LUBUMBASHI, Democratic Republic of Congo (Reuters) - Democratic Republic of Congo opposition leader Moise Katumbi on Thursday denied an accusation by the government that he hired foreign mercenaries, and said he had nothing to fear from an investigation into his conduct or from reports that he might be arrested.
His comments come a day after he announced he would run for president of Congo in November, at an election to choose a successor to incumbent Joseph Kabila who is due to step down at the end of his two-term mandate.
Tensions are high ahead of the election in part because Kabila has not declared his intentions. Critics say he intends to remain in power after his mandate ends, leading a country that has not had a peaceful transition of power since independence.
Justice Minister Alexis Thambwe Mwamba said authorities had proof Katumbi was involved in recruiting mercenaries including several retired American soldiers. A government spokesman said four of Katumbi’s bodyguards were arrested because they were not authorized to work in the country.
“I have nothing to fear because I have no mercenaries with me at the house, nor have I recruited any. It’s just rumors ... Investigators said they were going to come to my house to search and arrest me. Let them come,” Katumbi said.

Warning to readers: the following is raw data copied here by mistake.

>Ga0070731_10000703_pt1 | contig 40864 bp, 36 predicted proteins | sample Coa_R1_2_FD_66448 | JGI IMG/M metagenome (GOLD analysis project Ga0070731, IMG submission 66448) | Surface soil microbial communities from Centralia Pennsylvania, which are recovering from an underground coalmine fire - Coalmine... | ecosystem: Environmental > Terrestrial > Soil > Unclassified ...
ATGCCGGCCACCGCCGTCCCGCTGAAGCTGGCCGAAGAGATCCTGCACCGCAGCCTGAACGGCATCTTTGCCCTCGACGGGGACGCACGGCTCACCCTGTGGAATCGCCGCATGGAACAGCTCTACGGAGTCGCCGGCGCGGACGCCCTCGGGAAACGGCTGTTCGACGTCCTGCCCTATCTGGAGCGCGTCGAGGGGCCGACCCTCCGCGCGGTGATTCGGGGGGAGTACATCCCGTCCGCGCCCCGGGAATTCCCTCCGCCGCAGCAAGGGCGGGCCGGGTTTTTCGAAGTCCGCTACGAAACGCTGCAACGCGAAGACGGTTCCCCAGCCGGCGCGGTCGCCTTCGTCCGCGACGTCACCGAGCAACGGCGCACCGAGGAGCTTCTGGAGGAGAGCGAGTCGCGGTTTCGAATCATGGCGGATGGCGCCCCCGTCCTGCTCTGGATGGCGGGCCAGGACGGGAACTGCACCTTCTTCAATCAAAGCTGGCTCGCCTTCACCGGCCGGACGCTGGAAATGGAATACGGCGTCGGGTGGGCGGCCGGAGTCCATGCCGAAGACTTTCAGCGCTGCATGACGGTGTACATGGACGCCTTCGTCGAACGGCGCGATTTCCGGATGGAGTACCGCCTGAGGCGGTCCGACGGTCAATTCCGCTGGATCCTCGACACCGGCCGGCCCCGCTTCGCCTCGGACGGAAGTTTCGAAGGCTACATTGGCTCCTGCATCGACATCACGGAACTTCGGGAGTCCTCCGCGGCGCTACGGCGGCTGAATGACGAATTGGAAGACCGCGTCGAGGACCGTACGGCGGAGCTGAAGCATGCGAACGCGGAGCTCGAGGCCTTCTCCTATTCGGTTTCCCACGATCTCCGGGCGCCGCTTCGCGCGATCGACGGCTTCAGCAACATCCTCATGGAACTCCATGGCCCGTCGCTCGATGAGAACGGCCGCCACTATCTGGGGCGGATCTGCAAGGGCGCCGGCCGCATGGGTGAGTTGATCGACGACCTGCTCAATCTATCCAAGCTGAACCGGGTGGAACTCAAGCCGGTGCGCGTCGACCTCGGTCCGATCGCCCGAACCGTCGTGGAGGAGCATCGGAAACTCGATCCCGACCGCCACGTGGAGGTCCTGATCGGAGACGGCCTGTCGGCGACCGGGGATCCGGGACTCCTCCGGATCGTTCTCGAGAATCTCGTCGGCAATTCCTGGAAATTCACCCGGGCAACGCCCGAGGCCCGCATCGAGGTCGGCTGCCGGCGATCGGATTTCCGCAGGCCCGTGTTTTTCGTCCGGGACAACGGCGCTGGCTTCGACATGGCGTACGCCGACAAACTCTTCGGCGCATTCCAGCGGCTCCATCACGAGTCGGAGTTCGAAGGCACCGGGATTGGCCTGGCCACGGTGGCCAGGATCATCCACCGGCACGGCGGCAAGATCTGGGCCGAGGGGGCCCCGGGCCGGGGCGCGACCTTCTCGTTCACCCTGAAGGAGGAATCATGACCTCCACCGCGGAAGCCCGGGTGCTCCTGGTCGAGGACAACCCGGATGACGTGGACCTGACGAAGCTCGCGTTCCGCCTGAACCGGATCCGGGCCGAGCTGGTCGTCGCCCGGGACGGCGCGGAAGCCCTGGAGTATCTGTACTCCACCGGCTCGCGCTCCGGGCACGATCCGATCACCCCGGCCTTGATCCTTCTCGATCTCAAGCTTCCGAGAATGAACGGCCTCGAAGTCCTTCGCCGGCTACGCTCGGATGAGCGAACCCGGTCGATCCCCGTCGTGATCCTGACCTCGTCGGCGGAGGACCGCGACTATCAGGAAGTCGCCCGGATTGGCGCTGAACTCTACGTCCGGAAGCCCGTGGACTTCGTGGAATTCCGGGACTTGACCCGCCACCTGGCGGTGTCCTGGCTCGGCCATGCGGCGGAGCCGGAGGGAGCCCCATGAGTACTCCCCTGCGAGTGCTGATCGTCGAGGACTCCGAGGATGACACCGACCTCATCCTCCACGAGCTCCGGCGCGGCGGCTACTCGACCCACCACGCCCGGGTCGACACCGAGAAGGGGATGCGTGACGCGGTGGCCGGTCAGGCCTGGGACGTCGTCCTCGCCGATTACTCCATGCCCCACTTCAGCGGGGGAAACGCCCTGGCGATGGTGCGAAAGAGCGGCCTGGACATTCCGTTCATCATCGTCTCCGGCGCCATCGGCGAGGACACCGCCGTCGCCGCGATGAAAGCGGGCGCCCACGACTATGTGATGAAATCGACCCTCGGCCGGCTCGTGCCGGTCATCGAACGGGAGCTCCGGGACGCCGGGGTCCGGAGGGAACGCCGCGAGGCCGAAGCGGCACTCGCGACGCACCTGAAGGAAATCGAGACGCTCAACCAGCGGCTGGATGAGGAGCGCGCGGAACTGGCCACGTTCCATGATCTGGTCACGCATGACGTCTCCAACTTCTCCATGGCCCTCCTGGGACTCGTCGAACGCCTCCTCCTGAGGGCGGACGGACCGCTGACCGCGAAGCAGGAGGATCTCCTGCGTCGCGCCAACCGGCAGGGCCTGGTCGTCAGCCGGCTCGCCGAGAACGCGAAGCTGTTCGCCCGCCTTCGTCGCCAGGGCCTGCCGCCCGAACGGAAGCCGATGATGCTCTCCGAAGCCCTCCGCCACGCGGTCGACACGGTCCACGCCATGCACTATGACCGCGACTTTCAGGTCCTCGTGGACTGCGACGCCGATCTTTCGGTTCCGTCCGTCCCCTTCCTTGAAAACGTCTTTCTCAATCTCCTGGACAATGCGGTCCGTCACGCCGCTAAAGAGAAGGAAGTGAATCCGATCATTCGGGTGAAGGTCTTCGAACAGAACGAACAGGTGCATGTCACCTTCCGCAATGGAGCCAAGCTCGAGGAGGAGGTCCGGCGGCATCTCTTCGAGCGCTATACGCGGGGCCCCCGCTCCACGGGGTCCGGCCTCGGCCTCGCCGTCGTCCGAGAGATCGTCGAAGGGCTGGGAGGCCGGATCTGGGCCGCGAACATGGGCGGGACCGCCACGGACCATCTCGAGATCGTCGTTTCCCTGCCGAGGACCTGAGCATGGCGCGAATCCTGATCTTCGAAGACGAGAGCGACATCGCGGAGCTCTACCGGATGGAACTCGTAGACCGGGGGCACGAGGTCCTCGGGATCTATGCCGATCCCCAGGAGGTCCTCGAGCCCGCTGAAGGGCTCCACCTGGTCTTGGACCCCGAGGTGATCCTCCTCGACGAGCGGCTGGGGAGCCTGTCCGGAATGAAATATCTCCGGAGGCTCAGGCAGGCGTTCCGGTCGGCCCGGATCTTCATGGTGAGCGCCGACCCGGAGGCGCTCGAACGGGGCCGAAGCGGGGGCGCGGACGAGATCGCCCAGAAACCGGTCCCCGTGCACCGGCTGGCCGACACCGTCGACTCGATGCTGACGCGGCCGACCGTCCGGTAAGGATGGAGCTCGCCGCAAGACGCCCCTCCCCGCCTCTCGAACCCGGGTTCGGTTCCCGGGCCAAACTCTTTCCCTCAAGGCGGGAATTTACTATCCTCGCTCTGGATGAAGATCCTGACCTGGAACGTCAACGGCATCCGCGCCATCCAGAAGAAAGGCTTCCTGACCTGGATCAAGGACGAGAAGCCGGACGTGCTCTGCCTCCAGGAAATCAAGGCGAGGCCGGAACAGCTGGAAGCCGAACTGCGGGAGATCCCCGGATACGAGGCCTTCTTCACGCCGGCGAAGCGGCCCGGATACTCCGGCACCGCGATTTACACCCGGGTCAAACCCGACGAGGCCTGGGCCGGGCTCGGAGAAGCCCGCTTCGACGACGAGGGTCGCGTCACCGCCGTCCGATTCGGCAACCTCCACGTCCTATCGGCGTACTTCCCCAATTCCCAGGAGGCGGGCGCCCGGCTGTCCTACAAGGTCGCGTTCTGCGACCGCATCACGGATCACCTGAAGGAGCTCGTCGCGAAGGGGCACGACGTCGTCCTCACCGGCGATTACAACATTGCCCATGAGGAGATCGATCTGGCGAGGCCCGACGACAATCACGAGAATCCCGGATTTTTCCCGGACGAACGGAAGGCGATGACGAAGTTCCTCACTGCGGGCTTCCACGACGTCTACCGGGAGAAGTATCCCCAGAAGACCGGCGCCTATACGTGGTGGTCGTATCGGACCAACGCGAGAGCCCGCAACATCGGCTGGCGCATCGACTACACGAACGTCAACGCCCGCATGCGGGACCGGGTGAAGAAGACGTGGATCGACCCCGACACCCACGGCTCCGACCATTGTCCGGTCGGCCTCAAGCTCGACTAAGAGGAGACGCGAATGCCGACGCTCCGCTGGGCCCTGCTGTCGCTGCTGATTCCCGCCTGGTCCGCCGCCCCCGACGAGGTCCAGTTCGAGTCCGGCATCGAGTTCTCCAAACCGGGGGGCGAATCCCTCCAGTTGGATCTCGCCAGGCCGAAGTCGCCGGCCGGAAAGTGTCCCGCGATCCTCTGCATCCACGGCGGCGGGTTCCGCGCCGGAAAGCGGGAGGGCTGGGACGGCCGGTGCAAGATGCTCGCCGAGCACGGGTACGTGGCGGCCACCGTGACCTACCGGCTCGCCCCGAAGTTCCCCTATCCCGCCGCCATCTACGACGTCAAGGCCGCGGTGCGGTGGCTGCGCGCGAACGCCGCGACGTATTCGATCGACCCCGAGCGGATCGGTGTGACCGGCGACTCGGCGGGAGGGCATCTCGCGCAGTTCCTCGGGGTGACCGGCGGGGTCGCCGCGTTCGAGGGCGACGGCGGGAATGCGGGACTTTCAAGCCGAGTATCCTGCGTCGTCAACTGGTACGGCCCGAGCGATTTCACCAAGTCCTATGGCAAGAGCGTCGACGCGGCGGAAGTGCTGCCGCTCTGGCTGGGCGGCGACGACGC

“I maintain my candidacy (for the presidency) and will stay true to my peaceful struggle for the state and the law,” he told Reuters.
The U.S. Embassy in the capital Kinshasa said on its Facebook page it was deeply concerned about Mwamba’s accusations and believed them to be false.
It said a U.S. citizen working in Katanga province as a security advisor for a private U.S. company that consults around the world was arrested on April 24, but was unarmed and that allegations he was involved in mercenary activity are false.
Katumbi governed Katanga, Congo’s southeastern copper-mining heartland, from 2007 until last September when he quit Kabila’s ruling party, accusing it of plotting to keep the president in power beyond the two-term limit.
More than 40 people were killed in protests in January 2015 over the issue of whether Kabila might try to stay in power beyond his term. Since then, authorities have arrested dozens of critics of Kabila on what the United Nations and human rights groups say are trumped-up charges.
Additional reporting by Aaron Ross, writing by Matthew Mpoke Bigg, editing by G Crosse